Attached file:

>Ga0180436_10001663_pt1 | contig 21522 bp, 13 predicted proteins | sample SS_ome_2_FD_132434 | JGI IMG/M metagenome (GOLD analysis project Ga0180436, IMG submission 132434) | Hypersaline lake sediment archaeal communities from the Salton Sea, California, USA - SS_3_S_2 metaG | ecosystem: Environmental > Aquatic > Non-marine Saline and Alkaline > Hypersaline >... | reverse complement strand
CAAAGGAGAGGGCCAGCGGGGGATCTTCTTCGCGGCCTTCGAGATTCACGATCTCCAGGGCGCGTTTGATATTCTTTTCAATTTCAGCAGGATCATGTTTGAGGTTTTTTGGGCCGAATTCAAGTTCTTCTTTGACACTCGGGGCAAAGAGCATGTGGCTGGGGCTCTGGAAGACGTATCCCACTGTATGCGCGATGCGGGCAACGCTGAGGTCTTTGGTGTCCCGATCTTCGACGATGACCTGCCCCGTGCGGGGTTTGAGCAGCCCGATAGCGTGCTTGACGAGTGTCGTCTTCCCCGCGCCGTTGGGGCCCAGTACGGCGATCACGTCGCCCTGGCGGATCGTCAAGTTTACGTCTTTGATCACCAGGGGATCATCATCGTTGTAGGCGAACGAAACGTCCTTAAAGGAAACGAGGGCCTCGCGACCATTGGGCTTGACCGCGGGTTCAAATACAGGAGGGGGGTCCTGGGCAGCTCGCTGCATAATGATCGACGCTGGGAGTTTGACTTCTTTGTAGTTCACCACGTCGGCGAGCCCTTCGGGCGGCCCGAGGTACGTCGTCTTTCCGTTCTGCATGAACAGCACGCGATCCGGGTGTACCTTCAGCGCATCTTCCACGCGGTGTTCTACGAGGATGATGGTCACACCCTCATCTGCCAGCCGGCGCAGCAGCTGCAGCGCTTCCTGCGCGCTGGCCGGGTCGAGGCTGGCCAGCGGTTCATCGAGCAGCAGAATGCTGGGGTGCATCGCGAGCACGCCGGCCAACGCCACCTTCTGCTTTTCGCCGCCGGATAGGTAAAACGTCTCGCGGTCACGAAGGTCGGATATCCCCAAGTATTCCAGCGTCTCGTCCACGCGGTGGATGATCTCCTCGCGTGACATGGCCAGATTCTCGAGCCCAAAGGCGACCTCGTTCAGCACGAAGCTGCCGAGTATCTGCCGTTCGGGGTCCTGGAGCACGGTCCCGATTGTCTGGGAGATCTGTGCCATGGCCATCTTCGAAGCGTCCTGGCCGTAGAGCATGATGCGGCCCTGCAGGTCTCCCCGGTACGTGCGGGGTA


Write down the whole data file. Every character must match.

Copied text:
>Ga0180436_10001663_pt1 | contig 21522 bp, 13 predicted proteins | sample SS_ome_2_FD_132434 | JGI IMG/M metagenome (GOLD analysis project Ga0180436, IMG submission 132434) | Hypersaline lake sediment archaeal communities from the Salton Sea, California, USA - SS_3_S_2 metaG | ecosystem: Environmental > Aquatic > Non-marine Saline and Alkaline > Hypersaline >... | reverse complement strand
CAAAGGAGAGGGCCAGCGGGGGATCTTCTTCGCGGCCTTCGAGATTCACGATCTCCAGGGCGCGTTTGATATTCTTTTCAATTTCAGCAGGATCATGTTTGAGGTTTTTTGGGCCGAATTCAAGTTCTTCTTTGACACTCGGGGCAAAGAGCATGTGGCTGGGGCTCTGGAAGACGTATCCCACTGTATGCGCGATGCGGGCAACGCTGAGGTCTTTGGTGTCCCGATCTTCGACGATGACCTGCCCCGTGCGGGGTTTGAGCAGCCCGATAGCGTGCTTGACGAGTGTCGTCTTCCCCGCGCCGTTGGGGCCCAGTACGGCGATCACGTCGCCCTGGCGGATCGTCAAGTTTACGTCTTTGATCACCAGGGGATCATCATCGTTGTAGGCGAACGAAACGTCCTTAAAGGAAACGAGGGCCTCGCGACCATTGGGCTTGACCGCGGGTTCAAATACAGGAGGGGGGTCCTGGGCAGCTCGCTGCATAATGATCGACGCTGGGAGTTTGACTTCTTTGTAGTTCACCACGTCGGCGAGCCCTTCGGGCGGCCCGAGGTACGTCGTCTTTCCGTTCTGCATGAACAGCACGCGATCCGGGTGTACCTTCAGCGCATCTTCCACGCGGTGTTCTACGAGGATGATGGTCACACCCTCATCTGCCAGCCGGCGCAGCAGCTGCAGCGCTTCCTGCGCGCTGGCCGGGTCGAGGCTGGCCAGCGGTTCATCGAGCAGCAGAATGCTGGGGTGCATCGCGAGCACGCCGGCCAACGCCACCTTCTGCTTTTCGCCGCCGGATAGGTAAAACGTCTCGCGGTCACGAAGGTCGGATATCCCCAAGTATTCCAGCGTCTCGTCCACGCGGTGGATGATCTCCTCGCGTGACATGGCCAGATTCTCGAGCCCAAAGGCGACCTCGTTCAGCACGAAGCTGCCGAGTATCTGCCGTTCGGGGTCCTGGAGCACGGTCCCGATTGTCTGGGAGATCTGTGCCATGGCCATCTTCGAAGCGTCCTGGCCGTAGAGCATGATGCGGCCCTGCAGGTCTCCCCGGTACGTGCGGGGTA